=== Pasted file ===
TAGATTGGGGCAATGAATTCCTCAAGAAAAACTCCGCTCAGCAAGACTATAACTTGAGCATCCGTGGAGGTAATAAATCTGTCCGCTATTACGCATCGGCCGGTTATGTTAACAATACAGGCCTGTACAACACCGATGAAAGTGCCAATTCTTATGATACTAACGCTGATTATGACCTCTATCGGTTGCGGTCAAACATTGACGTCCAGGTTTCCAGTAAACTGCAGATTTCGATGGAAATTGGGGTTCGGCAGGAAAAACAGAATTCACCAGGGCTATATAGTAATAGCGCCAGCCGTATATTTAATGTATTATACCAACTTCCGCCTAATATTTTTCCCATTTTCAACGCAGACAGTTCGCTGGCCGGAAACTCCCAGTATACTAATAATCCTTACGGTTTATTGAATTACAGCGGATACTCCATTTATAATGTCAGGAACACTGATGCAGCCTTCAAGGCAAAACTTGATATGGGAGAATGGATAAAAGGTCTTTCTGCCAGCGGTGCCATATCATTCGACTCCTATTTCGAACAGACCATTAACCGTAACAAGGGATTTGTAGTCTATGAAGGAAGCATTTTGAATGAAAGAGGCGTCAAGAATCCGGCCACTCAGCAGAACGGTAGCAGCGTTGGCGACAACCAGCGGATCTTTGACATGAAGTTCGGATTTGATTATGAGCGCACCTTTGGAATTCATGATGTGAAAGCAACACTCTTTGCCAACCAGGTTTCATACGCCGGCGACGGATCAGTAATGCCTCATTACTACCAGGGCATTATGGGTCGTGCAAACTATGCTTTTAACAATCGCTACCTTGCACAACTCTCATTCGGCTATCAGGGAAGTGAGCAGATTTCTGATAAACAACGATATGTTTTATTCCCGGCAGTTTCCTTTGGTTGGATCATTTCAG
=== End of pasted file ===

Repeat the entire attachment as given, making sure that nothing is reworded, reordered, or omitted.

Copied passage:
TAGATTGGGGCAATGAATTCCTCAAGAAAAACTCCGCTCAGCAAGACTATAACTTGAGCATCCGTGGAGGTAATAAATCTGTCCGCTATTACGCATCGGCCGGTTATGTTAACAATACAGGCCTGTACAACACCGATGAAAGTGCCAATTCTTATGATACTAACGCTGATTATGACCTCTATCGGTTGCGGTCAAACATTGACGTCCAGGTTTCCAGTAAACTGCAGATTTCGATGGAAATTGGGGTTCGGCAGGAAAAACAGAATTCACCAGGGCTATATAGTAATAGCGCCAGCCGTATATTTAATGTATTATACCAACTTCCGCCTAATATTTTTCCCATTTTCAACGCAGACAGTTCGCTGGCCGGAAACTCCCAGTATACTAATAATCCTTACGGTTTATTGAATTACAGCGGATACTCCATTTATAATGTCAGGAACACTGATGCAGCCTTCAAGGCAAAACTTGATATGGGAGAATGGATAAAAGGTCTTTCTGCCAGCGGTGCCATATCATTCGACTCCTATTTCGAACAGACCATTAACCGTAACAAGGGATTTGTAGTCTATGAAGGAAGCATTTTGAATGAAAGAGGCGTCAAGAATCCGGCCACTCAGCAGAACGGTAGCAGCGTTGGCGACAACCAGCGGATCTTTGACATGAAGTTCGGATTTGATTATGAGCGCACCTTTGGAATTCATGATGTGAAAGCAACACTCTTTGCCAACCAGGTTTCATACGCCGGCGACGGATCAGTAATGCCTCATTACTACCAGGGCATTATGGGTCGTGCAAACTATGCTTTTAACAATCGCTACCTTGCACAACTCTCATTCGGCTATCAGGGAAGTGAGCAGATTTCTGATAAACAACGATATGTTTTATTCCCGGCAGTTTCCTTTGGTTGGATCATTTCAG